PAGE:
LAKEWOOD, Colo. – After learning no one would be blamed for missing possible warning signs that foreshadowed the Columbine High School (search) massacre, Judy Brown simply wept.
"It's done. You know it. They're not going to do any more," Randy Brown said as he hugged his sobbing wife.
• Raw Data: Columbine Report (pdf)
The Browns were among a dozen relatives of Columbine victims who stood disconsolately against the back wall of the cavernous fairground auditorium Thursday after Attorney General Ken Salazar said the Jefferson County sheriff's office was not at fault for failing to follow up on warnings about Eric Harris (search) and Dylan Klebold (search).
Asked if he thought there was a cover-up later, Salazar said: "I do not know today." And Friday, he said his investigation wasn't over.
"My conclusion with respect to the April 20, 1999, time frame, before the school shooting itself, there was no cover-up," Salazar said on CBS's "The Early Show." "We are now in the process, however, of looking at activities that occurred after April 20, 1999."
Brown, her two sons and husband said they had tried repeatedly to convince authorities that Harris was dangerous, telling the sheriff's office in August 1997 that Harris was making death threats against their son, who was not injured in the attack.
Salazar said the sheriff's office had 15 dealings with the teens — from dispatch reports to official investigative reports — stemming from six separate incidents, including a January 1998 arrest while breaking into a van, and complaints of threats and vandalism. Salazar made no conclusions about what investigators could have done differently.
"They did do an investigation," he told CBS. "There was some follow-up made and there were reports taken. Now, it didn't go as far as it should have gone, now that we're looking at it in hindsight."
Salazar said the investigation wasn't complete because one key report tied to a search warrant was still missing, but he made clear Thursday he would not be providing the answers the families sought.
While Salazar detailed his report, nearly 1,000 people lined up to view a vast and chilling display of 10,418 separate pieces of evidence in the case — from the murder weapons and trench coats to bullet fragments and the chairs and tables where people died. There were 13 body bags.
Erin Walton, 20, wept as she looked at a message board that said in blue Magic Marker: "1 bleeding to death," referring to mortally wounded teacher Dave Sanders. Walton was there that day, trying to stanch his wounds with a sweatshirt.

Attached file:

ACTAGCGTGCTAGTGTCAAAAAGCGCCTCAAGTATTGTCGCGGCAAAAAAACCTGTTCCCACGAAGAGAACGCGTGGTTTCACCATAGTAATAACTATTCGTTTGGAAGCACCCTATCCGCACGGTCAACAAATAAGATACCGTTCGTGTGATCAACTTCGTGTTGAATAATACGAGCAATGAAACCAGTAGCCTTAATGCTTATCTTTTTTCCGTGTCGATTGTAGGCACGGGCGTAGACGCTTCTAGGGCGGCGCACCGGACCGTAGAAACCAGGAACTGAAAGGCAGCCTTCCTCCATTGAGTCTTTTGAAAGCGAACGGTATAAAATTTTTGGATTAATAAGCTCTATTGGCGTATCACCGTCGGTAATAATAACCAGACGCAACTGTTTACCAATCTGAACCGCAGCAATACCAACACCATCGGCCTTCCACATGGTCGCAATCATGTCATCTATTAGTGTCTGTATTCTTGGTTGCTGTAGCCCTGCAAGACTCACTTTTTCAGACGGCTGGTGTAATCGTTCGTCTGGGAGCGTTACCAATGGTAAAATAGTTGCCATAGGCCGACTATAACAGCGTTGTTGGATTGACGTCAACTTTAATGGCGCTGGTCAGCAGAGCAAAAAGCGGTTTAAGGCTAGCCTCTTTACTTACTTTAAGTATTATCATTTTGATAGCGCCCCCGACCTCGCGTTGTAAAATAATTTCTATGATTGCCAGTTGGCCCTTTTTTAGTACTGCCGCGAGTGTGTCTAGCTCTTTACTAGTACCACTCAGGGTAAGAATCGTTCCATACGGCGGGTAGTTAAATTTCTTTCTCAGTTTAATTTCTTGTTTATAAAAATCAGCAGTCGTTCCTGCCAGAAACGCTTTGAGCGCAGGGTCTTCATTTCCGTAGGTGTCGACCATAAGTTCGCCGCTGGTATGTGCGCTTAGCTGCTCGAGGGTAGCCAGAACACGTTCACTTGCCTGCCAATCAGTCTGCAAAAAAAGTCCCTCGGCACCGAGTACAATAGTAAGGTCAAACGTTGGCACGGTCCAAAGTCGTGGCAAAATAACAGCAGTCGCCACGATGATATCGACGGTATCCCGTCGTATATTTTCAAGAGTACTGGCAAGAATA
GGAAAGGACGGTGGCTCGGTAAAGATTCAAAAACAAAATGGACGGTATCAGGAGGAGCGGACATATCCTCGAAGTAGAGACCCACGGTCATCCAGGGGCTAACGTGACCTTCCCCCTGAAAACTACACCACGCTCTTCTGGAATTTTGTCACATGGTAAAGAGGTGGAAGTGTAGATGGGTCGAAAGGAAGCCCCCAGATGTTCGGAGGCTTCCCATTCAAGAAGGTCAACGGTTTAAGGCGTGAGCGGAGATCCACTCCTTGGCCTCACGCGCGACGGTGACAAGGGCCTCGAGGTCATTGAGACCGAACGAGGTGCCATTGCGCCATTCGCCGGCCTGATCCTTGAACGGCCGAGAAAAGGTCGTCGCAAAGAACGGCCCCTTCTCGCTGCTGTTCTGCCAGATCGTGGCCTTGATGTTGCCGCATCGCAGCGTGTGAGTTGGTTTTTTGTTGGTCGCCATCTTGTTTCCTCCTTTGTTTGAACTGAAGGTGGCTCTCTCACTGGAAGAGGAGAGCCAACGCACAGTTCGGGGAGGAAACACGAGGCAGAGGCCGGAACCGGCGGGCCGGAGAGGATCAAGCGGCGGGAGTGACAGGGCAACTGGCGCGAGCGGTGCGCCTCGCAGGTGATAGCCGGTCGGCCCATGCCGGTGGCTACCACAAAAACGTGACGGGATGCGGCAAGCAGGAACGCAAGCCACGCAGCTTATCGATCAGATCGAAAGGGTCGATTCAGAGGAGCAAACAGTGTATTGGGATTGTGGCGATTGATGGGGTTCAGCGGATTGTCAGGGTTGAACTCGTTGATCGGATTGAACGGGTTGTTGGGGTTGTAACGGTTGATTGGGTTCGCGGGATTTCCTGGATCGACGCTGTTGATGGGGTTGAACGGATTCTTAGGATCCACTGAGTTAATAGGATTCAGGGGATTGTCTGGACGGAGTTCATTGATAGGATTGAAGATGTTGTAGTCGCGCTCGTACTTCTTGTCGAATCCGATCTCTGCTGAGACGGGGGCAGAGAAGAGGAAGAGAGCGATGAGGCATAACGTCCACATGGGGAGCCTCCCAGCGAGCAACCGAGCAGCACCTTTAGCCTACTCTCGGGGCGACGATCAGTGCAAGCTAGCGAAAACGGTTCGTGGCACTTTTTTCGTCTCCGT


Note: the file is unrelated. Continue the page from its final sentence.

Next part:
"I came here for closure, and out of curiosity," Walton said.
The evidence was on display for a single day. Much of the material is headed for thee state archives, along with the video material shot by Harris and Klebold.
Authorities also released a 90-minute compilation of videos made by Harris and Klebold.
Wearing trench coats and sunglasses, the two are seen stalking through the hallways of Columbine five months before the attack, portraying hit men offering their services to students victimized by bullies. At one point, the two roar obscenities into the lens and promise a brutal death for their targets.
"I don't care what you say; if you ever touch him again, I will fricking kill you," a wild-eyed Harris screams on the tape.
Harris, 18, and Klebold, 17, killed 12 students and a teacher before killing themselves at the school near Littleton on April 20, 1999. Family members have long said the sheriff's office, the gunmen's parents and others missed signs that the teens were capable of murder.
Salazar's report hinted at a post-Columbine cover up when it quoted former detective John Hicks as telling investigators that he was denied a promotion when he refused to lie about death threats the sheriff's office knew about before the massacre. The reaction of Hicks' supervisor to this claim was not made available.
The report left victims' families frustrated.
"This raises more questions than it answers," said Dawn Anna, whose daughter, Lauren Townsend, died at Columbine. "I would disagree that there was no negligence."
Brooks Brown said he wanted to know what sheriff's officials did with multiple warnings from his parents about Harris. He was stunned by the failure to execute the search warrant at the Harris home a year before the slayings.
"That's basically telling me my friends died because of a clerical error," he said.
His mother, Judy Brown, said she thought that only subpoenas could compel police to tell the whole story of their investigation.
"I believe Salazar will get to the bottom of the truth," she told CBS. "And I think there will be truth that there was a cover-up."